Letter: Help earns court
To the editor:
What is this world coming to when you try to help your neighbor and they, in turn, take you to court? Such is the case of Bornholdt vs. Ann Bryant; El Dorado County Case No. 500CRM-1205. In the first place, the Bornholdt family invited bears to their home in early spring 2000 by leaving garbage in the basement. A couple of months went by and a very rewarding smell was produced that attracted the bears; a temptation too good to pass by. As a result, the bears broke through the side of their house to get their reward. The bears made a mess, but their appetites were satisfied.
In the meantime, Ann Bryant, executive director of the Bear League, was called. She is the courageous woman who tries to educate people and save our wonderful bears. Ann went to work helping the Bornholdts, giving them the needed advice and information to prevent this situation from happening again. “Yes,” she said, “I will check your house for you, if necessary, inside and out.”
An agreement was made!
Early fall arrives, most summer residents are gone, and bears are getting ready for hibernation. They are hungry and they remember!
The bears pay a visit to the Bornholdt home again in anticipation of a good meal. Who comes along but Ann on a mission to another home in the Rubicon area. As she is passing the Bornholdt house she stops to do her job, as agreed upon. She walks around the house. She is surprised to see smashed windows in the rear. She wonders, are bears still inside? What is the damage? Did the bears turn the water or stove on by mistake with their massive bodies? (This has happened in the Rubicon area before with the threat of fire or flooding.)
Ann checked their home and her reward: Criminal court for trespassing! Can this be true? What is wrong with this picture? Aren’t we supposed to love our neighbors as we do ourselves, honor our agreements and help out when needed? Ann did.
Do the Bornholdts realize that their stove, whether gas or electric, could have caused a fire if turned on? Would they rather have an ash pile?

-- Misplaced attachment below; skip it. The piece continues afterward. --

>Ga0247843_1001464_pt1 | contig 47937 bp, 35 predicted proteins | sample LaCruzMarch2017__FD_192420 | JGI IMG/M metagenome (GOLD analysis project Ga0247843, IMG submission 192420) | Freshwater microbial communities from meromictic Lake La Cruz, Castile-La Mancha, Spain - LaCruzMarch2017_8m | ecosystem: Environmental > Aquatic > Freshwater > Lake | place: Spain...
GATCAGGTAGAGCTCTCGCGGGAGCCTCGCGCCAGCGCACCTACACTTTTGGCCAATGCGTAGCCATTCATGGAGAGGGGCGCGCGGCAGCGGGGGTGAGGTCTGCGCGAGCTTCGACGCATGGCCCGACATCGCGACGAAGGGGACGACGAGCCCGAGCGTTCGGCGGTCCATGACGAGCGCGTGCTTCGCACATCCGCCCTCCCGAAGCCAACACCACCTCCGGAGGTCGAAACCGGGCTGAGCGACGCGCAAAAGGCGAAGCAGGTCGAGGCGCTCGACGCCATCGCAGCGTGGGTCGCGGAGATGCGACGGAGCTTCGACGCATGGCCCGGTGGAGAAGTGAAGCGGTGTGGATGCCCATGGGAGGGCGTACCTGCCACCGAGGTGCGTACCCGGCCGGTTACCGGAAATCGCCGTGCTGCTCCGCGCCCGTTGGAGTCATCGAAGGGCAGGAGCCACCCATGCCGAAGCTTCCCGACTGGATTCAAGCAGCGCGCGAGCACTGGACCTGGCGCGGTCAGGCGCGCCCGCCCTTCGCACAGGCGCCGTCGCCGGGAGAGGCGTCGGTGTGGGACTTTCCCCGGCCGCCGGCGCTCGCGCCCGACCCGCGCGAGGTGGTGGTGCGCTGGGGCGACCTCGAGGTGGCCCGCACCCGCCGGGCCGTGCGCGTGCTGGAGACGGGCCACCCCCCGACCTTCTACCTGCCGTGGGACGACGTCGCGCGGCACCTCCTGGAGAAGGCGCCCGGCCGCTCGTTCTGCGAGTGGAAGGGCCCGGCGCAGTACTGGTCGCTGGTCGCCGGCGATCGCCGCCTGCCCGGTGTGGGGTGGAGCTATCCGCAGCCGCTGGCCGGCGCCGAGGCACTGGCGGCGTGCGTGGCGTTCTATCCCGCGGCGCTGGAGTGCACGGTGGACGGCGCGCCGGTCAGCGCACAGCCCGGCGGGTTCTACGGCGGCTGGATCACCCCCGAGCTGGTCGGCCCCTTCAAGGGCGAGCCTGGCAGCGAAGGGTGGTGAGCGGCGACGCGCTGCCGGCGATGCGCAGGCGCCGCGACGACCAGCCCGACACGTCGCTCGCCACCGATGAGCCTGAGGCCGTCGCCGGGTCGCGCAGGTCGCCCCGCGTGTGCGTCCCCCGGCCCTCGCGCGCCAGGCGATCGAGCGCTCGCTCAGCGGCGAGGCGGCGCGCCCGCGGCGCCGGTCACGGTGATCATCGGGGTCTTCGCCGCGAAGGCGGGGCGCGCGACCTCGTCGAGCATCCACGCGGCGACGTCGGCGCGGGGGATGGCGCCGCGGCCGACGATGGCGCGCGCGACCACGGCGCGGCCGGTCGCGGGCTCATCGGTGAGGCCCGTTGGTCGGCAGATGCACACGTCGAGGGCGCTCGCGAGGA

This could have been my story; I am a neighbor. I watch out for our neighborhood homes as some of us do in this area; however, I am not always here. I could have done exactly what Ann did, as I too respect my neighbors, honor my agreements and love my neighborhood.
Guess what, since the holidays there are two full garbage cans sitting in front of the Bornholdt home. It makes you wonder what this is really all about and what does it take to be a responsible citizen?
If there is a moral to this story, it would be, please don’t feed the bears!
I would also conclude, if you want to help your neighbor, get a signed contract. This lawsuit is costing you and me a lot of money. Couldn’t our tax dollars be spent in a better way?
What a sad world we live in!
(Please write the district attorney and let him know how you feel.) His address is: Gary Lacey; El Dorado County District Attorney; 515 Main St.; Placerville, Calif. 95667.
Support Local Journalism
Support Local Journalism
Readers around the Lake Tahoe Basin and beyond make the Tahoe Tribune's work possible. Your financial contribution supports our efforts to deliver quality, locally relevant journalism.
Now more than ever, your support is critical to help us keep our community informed about the evolving coronavirus pandemic and the impact it is having locally. Every contribution, however large or small, will make a difference.
Your donation will help us continue to cover COVID-19 and our other vital local news.
Start a dialogue, stay on topic and be civil.
If you don't follow the rules, your comment may be deleted.
User Legend: Moderator Trusted User